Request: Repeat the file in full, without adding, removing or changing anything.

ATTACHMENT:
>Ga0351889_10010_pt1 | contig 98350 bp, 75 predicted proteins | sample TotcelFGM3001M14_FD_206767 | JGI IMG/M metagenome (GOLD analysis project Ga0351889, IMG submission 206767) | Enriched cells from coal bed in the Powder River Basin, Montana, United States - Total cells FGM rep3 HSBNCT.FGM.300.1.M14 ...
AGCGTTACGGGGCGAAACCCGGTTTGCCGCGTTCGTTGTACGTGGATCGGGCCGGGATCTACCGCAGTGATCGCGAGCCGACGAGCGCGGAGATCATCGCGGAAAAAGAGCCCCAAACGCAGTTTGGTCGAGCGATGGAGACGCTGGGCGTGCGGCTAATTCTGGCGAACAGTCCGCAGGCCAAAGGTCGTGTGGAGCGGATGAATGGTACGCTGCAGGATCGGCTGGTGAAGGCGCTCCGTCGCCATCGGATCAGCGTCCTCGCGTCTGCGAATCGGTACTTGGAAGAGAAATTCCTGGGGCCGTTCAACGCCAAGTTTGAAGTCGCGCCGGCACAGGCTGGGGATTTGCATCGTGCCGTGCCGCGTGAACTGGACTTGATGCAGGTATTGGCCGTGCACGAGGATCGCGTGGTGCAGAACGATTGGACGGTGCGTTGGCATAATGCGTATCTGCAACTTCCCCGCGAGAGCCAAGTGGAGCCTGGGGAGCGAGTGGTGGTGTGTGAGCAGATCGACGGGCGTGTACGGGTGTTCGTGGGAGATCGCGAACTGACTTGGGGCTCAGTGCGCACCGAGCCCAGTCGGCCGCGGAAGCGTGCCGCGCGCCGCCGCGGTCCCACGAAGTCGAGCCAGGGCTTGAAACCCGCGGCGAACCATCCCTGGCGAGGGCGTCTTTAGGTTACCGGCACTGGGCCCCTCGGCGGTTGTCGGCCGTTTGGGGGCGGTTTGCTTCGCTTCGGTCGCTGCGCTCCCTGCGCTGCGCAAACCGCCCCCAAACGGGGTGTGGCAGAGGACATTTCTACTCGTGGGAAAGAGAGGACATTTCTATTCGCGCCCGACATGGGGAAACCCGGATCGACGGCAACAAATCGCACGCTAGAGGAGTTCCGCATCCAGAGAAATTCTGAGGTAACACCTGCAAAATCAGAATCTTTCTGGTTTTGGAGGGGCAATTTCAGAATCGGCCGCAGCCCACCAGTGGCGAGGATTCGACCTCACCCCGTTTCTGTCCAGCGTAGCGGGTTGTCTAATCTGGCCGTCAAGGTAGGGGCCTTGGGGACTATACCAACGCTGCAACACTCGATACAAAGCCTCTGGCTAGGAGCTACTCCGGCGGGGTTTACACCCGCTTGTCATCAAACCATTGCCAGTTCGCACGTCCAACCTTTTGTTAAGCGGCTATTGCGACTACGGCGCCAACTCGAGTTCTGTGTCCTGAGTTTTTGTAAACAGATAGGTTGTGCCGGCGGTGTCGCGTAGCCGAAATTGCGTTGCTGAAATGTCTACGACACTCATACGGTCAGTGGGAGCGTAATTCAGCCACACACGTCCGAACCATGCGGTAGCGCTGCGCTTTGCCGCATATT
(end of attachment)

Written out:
>Ga0351889_10010_pt1 | contig 98350 bp, 75 predicted proteins | sample TotcelFGM3001M14_FD_206767 | JGI IMG/M metagenome (GOLD analysis project Ga0351889, IMG submission 206767) | Enriched cells from coal bed in the Powder River Basin, Montana, United States - Total cells FGM rep3 HSBNCT.FGM.300.1.M14 ...
AGCGTTACGGGGCGAAACCCGGTTTGCCGCGTTCGTTGTACGTGGATCGGGCCGGGATCTACCGCAGTGATCGCGAGCCGACGAGCGCGGAGATCATCGCGGAAAAAGAGCCCCAAACGCAGTTTGGTCGAGCGATGGAGACGCTGGGCGTGCGGCTAATTCTGGCGAACAGTCCGCAGGCCAAAGGTCGTGTGGAGCGGATGAATGGTACGCTGCAGGATCGGCTGGTGAAGGCGCTCCGTCGCCATCGGATCAGCGTCCTCGCGTCTGCGAATCGGTACTTGGAAGAGAAATTCCTGGGGCCGTTCAACGCCAAGTTTGAAGTCGCGCCGGCACAGGCTGGGGATTTGCATCGTGCCGTGCCGCGTGAACTGGACTTGATGCAGGTATTGGCCGTGCACGAGGATCGCGTGGTGCAGAACGATTGGACGGTGCGTTGGCATAATGCGTATCTGCAACTTCCCCGCGAGAGCCAAGTGGAGCCTGGGGAGCGAGTGGTGGTGTGTGAGCAGATCGACGGGCGTGTACGGGTGTTCGTGGGAGATCGCGAACTGACTTGGGGCTCAGTGCGCACCGAGCCCAGTCGGCCGCGGAAGCGTGCCGCGCGCCGCCGCGGTCCCACGAAGTCGAGCCAGGGCTTGAAACCCGCGGCGAACCATCCCTGGCGAGGGCGTCTTTAGGTTACCGGCACTGGGCCCCTCGGCGGTTGTCGGCCGTTTGGGGGCGGTTTGCTTCGCTTCGGTCGCTGCGCTCCCTGCGCTGCGCAAACCGCCCCCAAACGGGGTGTGGCAGAGGACATTTCTACTCGTGGGAAAGAGAGGACATTTCTATTCGCGCCCGACATGGGGAAACCCGGATCGACGGCAACAAATCGCACGCTAGAGGAGTTCCGCATCCAGAGAAATTCTGAGGTAACACCTGCAAAATCAGAATCTTTCTGGTTTTGGAGGGGCAATTTCAGAATCGGCCGCAGCCCACCAGTGGCGAGGATTCGACCTCACCCCGTTTCTGTCCAGCGTAGCGGGTTGTCTAATCTGGCCGTCAAGGTAGGGGCCTTGGGGACTATACCAACGCTGCAACACTCGATACAAAGCCTCTGGCTAGGAGCTACTCCGGCGGGGTTTACACCCGCTTGTCATCAAACCATTGCCAGTTCGCACGTCCAACCTTTTGTTAAGCGGCTATTGCGACTACGGCGCCAACTCGAGTTCTGTGTCCTGAGTTTTTGTAAACAGATAGGTTGTGCCGGCGGTGTCGCGTAGCCGAAATTGCGTTGCTGAAATGTCTACGACACTCATACGGTCAGTGGGAGCGTAATTCAGCCACACACGTCCGAACCATGCGGTAGCGCTGCGCTTTGCCGCATATT